Monday, July 22, 2024

How to Check Tire Tread Depth: The Penny Test Has The Answer


Tread depth is one of the most important maintenance checks for your tires. It measures how much tread is left on your tires in 32nds of an inch. Having sufficient tread depth is crucial for maintaining traction, braking performance, and handling in wet or snowy conditions.

As tires wear down over time and their tread depth decreases, they become more likely to hydroplane or skid across wet roads. This greatly increases the chance of losing control or being unable to stop in emergency braking situations.

To help drivers easily monitor their tread depth at home, the penny test was developed. This simple technique only requires a penny and enables you to approximate when your tires may need replacement without specialized tools.

The penny test takes advantage of the fact that tread on most tires should cover Abraham Lincoln’s entire head on a penny inserted into the tread. If any part of Lincoln’s head is visible, your tread depth may be insufficient and putting you at risk on wet roads.

This article will explain what tread depth is, the dangers of driving with inadequate tread depth, when to check it, and provide a step-by-step guide to safely performing the penny test.

We’ll also cover the advantages and limitations of relying on the penny test before discussing when to replace tires.

With this knowledge, you can easily incorporate the penny test into your regular tire maintenance routine. Ensuring proper tread depth will keep you and your passengers safe in all driving conditions.

What is Tread Depth?

Tread depth refers to the grooves on your vehicle’s tires that provide traction. As the tires wear down over time and with use, these grooves become shallower. Tread depth is a measurement of how deep the grooves remain.

Most states require a minimum tread depth of 2/32 inch for front tires and 4/32 inch for rear tires.

Tread depth can be measured in millimeters or using the 32nds system. In millimeters, the minimum is usually 1.6 mm for front tires and 3 mm for rear. In the 32nds system, tread depth is measured in 1/32 inch increments.

So 2/32 inch is the minimum for front tires, and 4/32 is the minimum for rear.

Proper tread depth is crucial for safe driving. Shallower treads mean less traction, longer stopping distance, and increased risk of hydroplaning on wet roads.

Checking and monitoring your tires‘ tread depth regularly ensures they remain above the legal and safety limits.

Dangers of Insufficient Tread Depth

Driving on tires with insufficient tread depth can pose serious safety hazards. As tire tread wears down, traction is reduced, especially in wet conditions.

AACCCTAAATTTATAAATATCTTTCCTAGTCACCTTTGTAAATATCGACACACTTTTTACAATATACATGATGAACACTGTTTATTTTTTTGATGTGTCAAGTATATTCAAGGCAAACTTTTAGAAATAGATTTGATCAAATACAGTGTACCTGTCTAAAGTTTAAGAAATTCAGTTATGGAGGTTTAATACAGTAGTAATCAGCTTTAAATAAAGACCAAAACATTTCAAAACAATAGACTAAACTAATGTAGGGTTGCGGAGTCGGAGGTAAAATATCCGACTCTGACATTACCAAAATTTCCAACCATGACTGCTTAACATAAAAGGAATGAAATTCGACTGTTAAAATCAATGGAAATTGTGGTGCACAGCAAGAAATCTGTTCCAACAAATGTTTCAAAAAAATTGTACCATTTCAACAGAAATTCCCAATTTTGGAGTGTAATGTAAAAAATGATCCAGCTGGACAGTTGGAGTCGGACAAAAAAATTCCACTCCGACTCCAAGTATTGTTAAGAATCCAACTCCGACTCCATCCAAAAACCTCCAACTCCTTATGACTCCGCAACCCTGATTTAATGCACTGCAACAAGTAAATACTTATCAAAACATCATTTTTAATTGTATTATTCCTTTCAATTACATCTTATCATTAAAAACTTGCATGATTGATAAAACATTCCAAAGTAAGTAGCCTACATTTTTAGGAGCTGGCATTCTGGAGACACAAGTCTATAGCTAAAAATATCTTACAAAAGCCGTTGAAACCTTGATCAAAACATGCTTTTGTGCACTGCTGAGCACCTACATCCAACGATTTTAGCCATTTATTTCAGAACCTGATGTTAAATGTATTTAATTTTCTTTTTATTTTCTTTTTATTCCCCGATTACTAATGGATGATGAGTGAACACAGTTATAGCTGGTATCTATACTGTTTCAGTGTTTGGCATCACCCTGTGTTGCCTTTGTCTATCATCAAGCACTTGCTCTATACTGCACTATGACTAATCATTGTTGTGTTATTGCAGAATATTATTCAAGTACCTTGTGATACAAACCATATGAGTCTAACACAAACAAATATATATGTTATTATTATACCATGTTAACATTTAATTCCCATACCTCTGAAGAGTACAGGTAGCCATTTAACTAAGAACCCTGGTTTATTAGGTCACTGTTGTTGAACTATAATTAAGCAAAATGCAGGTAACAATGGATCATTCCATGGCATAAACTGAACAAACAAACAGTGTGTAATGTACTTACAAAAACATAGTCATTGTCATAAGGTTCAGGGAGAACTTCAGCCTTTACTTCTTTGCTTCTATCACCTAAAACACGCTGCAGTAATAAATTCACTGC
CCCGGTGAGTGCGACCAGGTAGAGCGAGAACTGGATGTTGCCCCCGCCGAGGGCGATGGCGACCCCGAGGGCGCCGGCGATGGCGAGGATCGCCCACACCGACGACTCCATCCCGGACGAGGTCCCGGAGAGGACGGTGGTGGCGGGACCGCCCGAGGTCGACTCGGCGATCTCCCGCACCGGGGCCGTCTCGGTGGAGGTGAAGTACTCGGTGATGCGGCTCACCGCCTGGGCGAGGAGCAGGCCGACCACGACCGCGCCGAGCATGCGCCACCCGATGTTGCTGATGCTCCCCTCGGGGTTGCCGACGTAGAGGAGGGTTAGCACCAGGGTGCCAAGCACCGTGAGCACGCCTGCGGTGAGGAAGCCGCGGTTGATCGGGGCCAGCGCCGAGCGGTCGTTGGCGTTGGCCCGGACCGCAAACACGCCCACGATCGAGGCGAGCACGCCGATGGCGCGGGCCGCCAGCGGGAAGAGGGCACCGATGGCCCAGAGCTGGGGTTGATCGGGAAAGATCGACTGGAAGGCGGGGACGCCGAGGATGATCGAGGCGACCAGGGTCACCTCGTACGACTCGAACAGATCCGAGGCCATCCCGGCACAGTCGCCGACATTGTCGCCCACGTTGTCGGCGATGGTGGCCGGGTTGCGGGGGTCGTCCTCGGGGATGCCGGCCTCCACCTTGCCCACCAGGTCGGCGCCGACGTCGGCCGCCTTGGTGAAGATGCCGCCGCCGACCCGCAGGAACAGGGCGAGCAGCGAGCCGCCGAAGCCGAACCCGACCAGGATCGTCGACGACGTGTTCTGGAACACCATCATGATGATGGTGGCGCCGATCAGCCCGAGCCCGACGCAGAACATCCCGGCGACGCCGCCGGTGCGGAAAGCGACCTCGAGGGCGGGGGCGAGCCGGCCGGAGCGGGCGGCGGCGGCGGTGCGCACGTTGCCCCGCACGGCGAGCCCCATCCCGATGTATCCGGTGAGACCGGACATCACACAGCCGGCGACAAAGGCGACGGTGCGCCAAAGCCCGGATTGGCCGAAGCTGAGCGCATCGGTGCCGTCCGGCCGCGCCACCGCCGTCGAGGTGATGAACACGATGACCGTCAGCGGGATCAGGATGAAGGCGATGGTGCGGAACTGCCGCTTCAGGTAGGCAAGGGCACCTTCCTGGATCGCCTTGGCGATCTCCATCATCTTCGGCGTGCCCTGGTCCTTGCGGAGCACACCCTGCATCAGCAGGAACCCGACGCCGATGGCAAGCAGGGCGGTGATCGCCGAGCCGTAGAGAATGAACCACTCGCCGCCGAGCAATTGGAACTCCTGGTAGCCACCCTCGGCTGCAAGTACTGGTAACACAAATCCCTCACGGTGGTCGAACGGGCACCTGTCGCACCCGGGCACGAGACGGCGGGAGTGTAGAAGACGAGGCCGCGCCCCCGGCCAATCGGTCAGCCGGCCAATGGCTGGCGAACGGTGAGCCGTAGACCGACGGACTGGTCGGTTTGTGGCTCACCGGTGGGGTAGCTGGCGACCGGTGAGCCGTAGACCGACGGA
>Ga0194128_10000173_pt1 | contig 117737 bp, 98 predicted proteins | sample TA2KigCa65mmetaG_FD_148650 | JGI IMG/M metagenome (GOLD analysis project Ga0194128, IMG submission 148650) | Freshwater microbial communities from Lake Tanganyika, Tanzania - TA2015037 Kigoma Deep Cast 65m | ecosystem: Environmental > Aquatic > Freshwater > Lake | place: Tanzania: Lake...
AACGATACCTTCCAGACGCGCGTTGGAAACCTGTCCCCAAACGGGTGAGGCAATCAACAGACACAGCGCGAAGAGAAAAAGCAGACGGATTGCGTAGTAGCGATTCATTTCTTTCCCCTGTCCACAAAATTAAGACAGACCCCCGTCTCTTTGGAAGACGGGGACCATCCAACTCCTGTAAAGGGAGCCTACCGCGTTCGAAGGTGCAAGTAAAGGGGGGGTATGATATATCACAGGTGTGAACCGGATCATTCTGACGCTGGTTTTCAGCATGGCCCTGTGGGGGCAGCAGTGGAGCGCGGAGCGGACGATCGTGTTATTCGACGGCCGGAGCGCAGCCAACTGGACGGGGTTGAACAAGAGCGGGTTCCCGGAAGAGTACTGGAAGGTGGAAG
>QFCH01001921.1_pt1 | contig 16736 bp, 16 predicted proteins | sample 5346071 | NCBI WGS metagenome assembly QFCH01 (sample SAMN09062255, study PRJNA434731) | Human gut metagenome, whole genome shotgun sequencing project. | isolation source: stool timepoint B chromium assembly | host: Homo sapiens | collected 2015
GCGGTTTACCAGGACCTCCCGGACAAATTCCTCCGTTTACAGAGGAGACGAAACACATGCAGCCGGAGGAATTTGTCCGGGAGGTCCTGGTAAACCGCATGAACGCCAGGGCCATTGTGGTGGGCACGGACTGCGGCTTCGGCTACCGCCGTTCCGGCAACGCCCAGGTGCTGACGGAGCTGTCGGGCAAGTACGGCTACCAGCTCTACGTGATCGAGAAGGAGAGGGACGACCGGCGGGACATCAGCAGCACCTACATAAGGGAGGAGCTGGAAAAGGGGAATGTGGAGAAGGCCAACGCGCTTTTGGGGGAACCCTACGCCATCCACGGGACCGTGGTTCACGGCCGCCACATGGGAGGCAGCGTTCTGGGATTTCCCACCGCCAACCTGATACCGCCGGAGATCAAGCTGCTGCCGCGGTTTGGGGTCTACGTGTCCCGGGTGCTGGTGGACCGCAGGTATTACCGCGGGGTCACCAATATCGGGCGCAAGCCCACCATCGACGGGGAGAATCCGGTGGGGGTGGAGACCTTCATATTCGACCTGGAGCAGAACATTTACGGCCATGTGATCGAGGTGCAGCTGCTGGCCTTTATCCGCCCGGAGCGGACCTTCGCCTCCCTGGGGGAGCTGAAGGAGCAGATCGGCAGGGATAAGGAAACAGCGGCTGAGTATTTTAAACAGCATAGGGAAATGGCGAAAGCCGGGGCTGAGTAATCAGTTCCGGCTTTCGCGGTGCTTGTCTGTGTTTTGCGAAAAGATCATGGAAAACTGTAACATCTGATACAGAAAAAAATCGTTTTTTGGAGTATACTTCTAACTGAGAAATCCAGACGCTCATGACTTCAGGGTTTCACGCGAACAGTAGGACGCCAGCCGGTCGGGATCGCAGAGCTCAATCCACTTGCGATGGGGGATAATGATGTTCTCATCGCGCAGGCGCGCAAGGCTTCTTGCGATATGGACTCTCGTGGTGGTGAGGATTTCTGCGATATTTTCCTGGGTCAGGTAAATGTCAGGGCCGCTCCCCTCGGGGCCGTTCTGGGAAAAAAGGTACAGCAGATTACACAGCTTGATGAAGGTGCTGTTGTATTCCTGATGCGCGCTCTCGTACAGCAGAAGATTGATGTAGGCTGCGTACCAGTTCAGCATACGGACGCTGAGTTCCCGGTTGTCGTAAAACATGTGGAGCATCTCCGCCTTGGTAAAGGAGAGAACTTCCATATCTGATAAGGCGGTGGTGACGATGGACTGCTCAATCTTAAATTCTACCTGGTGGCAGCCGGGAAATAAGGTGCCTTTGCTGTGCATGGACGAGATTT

This can lead to longer stopping distances, increasing the risk of accidents. Vehicles with worn treads will take longer to slow down and come to a halt when brakes are applied.

Insufficient tread also makes a vehicle more prone to hydroplaning or aquaplaning. This occurs when a layer of water builds up between the tires and road surface, leading to a loss of contact and control.

The grooves on tire treads help channel water out from under the tires. As the tread depth decreases, tires lose their ability to effectively siphon water.

Worn treads significantly diminish handling and cornering ability as well. The shallower tread provides less grip and stability when turning.

This makes it much easier to lose control in inclement weather and increases the chances of skidding or fishtailing.

Overall, driving with inadequate tread depth is extremely unsafe. The reduction in traction and braking performance leads to a much higher risk of crashes, especially in wet conditions.

It’s critical to regularly check tread depth and replace tires promptly once they near the minimum legal and safety limits.

When to Check Tread Depth

It’s important to check your tires’ tread depth regularly, such as every few months or before long road trips. Don’t just wait until your tires seem badly worn to inspect them. Here are some good times to check tread depth:

  • Regular intervals (every few weeks/months) – Get in the habit of checking tread depth regularly, such as every couple months or with each oil change. Consistent checks allow you to monitor tread wear over time.
  • Before long trips – Inspecting tread depth before embarking on a long journey helps avoid getting stranded with unsafe tires. Driving long distances at high speeds accelerates tread wear.
  • When tires seem worn – If you notice your vehicle seems to hydroplane more easily, tires are noisy, or your vehicle pulls to one side, check for insufficient tread. Visually inspecting for wear is not as accurate as measuring depth.
  • After punctures/repairs – Any tire damage can accelerate wear in that area. Re-check tread depth after plugging a hole or patching a puncture to ensure the tire remains roadworthy.

Getting in the routine of periodically checking tread depth takes only minutes and helps keep your vehicle safe. Remember to check all tires, not just the easiest to access. Consistent inspections allow you to replace tires before they become dangerously worn.

Using a Tread Depth Gauge

A tread depth gauge is a simple tool that allows you to precisely measure the remaining tread on your tires. Using one is straightforward:

  • Locate the tread wear indicators around the tire. These are small horizontal bars built into the bottom of the tread grooves.
  • Insert the probe end of the depth gauge into several tread grooves around the tire. Push it in firmly until it stops, which ensures you are measuring to the full depth.
  • Check the measurement on the graded scale. Most gauges will clearly indicate when you have reached 2/32nds of an inch tread remaining. This is the minimum legal and recommended depth for safe driving.
  • Compare measurements around the tire. Significantly uneven wear indicates improper inflation or alignment.
  • Record the lowest measurement. This is the tread depth value you should use to assess the tire’s condition.

Tread depth gauges provide much more accuracy than simple visual inspections or the penny test. Most measure in precise 1/32 or 1/16 increments.

This allows you to monitor more incremental tread loss over time. It also avoids inaccuracies from eyeballing or using an irregular coin.